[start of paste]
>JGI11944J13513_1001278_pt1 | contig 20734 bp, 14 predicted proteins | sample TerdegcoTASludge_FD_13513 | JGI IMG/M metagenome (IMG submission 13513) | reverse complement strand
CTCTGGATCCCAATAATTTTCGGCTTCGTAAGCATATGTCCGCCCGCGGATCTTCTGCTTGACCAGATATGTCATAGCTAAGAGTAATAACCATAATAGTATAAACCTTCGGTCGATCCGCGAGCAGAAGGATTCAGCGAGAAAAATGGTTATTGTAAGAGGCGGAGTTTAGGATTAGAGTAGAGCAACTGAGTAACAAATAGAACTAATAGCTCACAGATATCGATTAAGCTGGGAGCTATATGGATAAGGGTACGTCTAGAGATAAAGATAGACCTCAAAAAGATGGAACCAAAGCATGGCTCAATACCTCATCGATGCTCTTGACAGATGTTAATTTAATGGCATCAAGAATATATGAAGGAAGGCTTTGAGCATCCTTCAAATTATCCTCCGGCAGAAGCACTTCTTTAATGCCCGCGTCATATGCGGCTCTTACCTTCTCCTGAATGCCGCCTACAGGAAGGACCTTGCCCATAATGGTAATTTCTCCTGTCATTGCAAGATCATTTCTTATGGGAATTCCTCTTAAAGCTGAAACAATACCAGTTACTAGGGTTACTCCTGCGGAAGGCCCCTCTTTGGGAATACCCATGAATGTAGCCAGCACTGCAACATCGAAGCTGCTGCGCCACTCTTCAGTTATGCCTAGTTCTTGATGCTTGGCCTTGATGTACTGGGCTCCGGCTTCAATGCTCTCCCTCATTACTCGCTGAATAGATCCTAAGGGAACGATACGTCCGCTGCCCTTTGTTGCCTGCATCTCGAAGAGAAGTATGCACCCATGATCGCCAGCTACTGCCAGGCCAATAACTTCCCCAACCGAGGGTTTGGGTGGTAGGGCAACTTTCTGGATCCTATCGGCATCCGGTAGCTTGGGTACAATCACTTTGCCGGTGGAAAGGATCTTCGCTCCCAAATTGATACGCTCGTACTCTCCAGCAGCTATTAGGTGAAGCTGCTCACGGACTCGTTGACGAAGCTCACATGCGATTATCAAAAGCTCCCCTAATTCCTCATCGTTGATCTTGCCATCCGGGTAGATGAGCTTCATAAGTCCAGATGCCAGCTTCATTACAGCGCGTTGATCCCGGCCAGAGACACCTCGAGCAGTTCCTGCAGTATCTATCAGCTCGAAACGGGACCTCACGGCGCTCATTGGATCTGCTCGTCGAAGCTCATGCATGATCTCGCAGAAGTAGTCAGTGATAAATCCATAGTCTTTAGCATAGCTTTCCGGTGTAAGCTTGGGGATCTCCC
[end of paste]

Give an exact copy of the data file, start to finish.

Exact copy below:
>JGI11944J13513_1001278_pt1 | contig 20734 bp, 14 predicted proteins | sample TerdegcoTASludge_FD_13513 | JGI IMG/M metagenome (IMG submission 13513) | reverse complement strand
CTCTGGATCCCAATAATTTTCGGCTTCGTAAGCATATGTCCGCCCGCGGATCTTCTGCTTGACCAGATATGTCATAGCTAAGAGTAATAACCATAATAGTATAAACCTTCGGTCGATCCGCGAGCAGAAGGATTCAGCGAGAAAAATGGTTATTGTAAGAGGCGGAGTTTAGGATTAGAGTAGAGCAACTGAGTAACAAATAGAACTAATAGCTCACAGATATCGATTAAGCTGGGAGCTATATGGATAAGGGTACGTCTAGAGATAAAGATAGACCTCAAAAAGATGGAACCAAAGCATGGCTCAATACCTCATCGATGCTCTTGACAGATGTTAATTTAATGGCATCAAGAATATATGAAGGAAGGCTTTGAGCATCCTTCAAATTATCCTCCGGCAGAAGCACTTCTTTAATGCCCGCGTCATATGCGGCTCTTACCTTCTCCTGAATGCCGCCTACAGGAAGGACCTTGCCCATAATGGTAATTTCTCCTGTCATTGCAAGATCATTTCTTATGGGAATTCCTCTTAAAGCTGAAACAATACCAGTTACTAGGGTTACTCCTGCGGAAGGCCCCTCTTTGGGAATACCCATGAATGTAGCCAGCACTGCAACATCGAAGCTGCTGCGCCACTCTTCAGTTATGCCTAGTTCTTGATGCTTGGCCTTGATGTACTGGGCTCCGGCTTCAATGCTCTCCCTCATTACTCGCTGAATAGATCCTAAGGGAACGATACGTCCGCTGCCCTTTGTTGCCTGCATCTCGAAGAGAAGTATGCACCCATGATCGCCAGCTACTGCCAGGCCAATAACTTCCCCAACCGAGGGTTTGGGTGGTAGGGCAACTTTCTGGATCCTATCGGCATCCGGTAGCTTGGGTACAATCACTTTGCCGGTGGAAAGGATCTTCGCTCCCAAATTGATACGCTCGTACTCTCCAGCAGCTATTAGGTGAAGCTGCTCACGGACTCGTTGACGAAGCTCACATGCGATTATCAAAAGCTCCCCTAATTCCTCATCGTTGATCTTGCCATCCGGGTAGATGAGCTTCATAAGTCCAGATGCCAGCTTCATTACAGCGCGTTGATCCCGGCCAGAGACACCTCGAGCAGTTCCTGCAGTATCTATCAGCTCGAAACGGGACCTCACGGCGCTCATTGGATCTGCTCGTCGAAGCTCATGCATGATCTCGCAGAAGTAGTCAGTGATAAATCCATAGTCTTTAGCATAGCTTTCCGGTGTAAGCTTGGGGATCTCCC